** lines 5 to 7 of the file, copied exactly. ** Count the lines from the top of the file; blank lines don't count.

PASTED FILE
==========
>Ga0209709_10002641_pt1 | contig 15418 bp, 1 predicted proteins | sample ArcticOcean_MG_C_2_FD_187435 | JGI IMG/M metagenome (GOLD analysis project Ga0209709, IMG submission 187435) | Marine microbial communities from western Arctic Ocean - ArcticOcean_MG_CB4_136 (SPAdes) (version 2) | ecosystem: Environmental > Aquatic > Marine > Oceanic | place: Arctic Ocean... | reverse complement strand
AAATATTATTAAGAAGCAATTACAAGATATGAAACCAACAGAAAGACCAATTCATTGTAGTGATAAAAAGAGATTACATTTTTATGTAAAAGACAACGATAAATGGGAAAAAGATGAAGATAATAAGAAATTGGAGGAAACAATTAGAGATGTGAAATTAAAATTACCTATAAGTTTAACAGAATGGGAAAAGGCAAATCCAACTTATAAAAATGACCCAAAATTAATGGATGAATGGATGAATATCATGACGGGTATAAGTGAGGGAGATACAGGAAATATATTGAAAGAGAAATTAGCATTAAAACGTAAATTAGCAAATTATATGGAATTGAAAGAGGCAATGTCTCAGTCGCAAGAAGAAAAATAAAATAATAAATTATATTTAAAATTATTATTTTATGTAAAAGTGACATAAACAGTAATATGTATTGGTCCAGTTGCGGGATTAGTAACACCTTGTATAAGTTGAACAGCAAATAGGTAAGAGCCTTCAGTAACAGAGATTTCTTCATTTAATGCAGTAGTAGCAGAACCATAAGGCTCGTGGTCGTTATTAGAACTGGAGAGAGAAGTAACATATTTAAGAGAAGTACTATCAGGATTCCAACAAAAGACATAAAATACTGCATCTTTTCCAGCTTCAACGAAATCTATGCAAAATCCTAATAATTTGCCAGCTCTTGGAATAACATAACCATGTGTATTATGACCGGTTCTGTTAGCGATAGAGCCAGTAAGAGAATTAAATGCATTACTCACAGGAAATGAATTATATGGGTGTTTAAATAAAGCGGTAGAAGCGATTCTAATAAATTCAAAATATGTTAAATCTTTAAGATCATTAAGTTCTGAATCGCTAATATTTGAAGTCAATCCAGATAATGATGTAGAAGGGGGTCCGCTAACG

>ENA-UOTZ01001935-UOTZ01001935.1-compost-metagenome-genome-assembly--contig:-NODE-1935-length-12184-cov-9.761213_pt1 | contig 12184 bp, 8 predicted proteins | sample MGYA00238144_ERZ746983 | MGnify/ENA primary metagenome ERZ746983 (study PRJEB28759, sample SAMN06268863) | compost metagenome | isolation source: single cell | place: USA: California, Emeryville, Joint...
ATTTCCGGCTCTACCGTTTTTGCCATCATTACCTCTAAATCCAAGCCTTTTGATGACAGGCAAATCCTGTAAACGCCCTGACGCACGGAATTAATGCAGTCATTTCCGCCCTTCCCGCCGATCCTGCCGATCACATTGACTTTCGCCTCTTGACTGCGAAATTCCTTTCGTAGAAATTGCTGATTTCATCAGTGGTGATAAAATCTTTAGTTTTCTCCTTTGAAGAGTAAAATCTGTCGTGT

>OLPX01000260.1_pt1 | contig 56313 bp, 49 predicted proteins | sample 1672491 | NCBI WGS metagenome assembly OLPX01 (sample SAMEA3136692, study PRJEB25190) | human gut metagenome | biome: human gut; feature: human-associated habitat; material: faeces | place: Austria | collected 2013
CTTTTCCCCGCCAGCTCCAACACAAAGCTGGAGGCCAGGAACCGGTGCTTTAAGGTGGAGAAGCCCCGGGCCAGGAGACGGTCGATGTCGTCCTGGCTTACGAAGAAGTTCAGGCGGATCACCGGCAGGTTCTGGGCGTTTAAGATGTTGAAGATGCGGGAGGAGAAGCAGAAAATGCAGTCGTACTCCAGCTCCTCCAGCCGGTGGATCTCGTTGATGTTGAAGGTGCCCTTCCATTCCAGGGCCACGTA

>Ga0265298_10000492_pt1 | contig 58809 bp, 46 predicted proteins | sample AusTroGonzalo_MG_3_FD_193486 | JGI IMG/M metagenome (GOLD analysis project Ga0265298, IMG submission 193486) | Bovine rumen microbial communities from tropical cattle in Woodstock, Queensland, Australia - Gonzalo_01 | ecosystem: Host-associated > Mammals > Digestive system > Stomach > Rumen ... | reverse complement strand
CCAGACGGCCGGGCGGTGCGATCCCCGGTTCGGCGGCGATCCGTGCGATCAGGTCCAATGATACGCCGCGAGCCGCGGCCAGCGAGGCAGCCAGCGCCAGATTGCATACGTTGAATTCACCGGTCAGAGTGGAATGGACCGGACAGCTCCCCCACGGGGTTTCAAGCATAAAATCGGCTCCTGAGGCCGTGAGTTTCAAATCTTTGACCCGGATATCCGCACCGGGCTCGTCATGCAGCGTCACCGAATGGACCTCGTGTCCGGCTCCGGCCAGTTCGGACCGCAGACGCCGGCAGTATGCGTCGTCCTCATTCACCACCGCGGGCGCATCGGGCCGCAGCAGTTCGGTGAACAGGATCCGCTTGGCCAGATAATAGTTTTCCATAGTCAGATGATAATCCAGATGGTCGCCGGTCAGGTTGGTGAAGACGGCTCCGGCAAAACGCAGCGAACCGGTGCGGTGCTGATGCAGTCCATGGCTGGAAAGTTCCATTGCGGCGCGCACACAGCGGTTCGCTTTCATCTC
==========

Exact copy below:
>OLPX01000260.1_pt1 | contig 56313 bp, 49 predicted proteins | sample 1672491 | NCBI WGS metagenome assembly OLPX01 (sample SAMEA3136692, study PRJEB25190) | human gut metagenome | biome: human gut; feature: human-associated habitat; material: faeces | place: Austria | collected 2013
CTTTTCCCCGCCAGCTCCAACACAAAGCTGGAGGCCAGGAACCGGTGCTTTAAGGTGGAGAAGCCCCGGGCCAGGAGACGGTCGATGTCGTCCTGGCTTACGAAGAAGTTCAGGCGGATCACCGGCAGGTTCTGGGCGTTTAAGATGTTGAAGATGCGGGAGGAGAAGCAGAAAATGCAGTCGTACTCCAGCTCCTCCAGCCGGTGGATCTCGTTGATGTTGAAGGTGCCCTTCCATTCCAGGGCCACGTA

>Ga0265298_10000492_pt1 | contig 58809 bp, 46 predicted proteins | sample AusTroGonzalo_MG_3_FD_193486 | JGI IMG/M metagenome (GOLD analysis project Ga0265298, IMG submission 193486) | Bovine rumen microbial communities from tropical cattle in Woodstock, Queensland, Australia - Gonzalo_01 | ecosystem: Host-associated > Mammals > Digestive system > Stomach > Rumen ... | reverse complement strand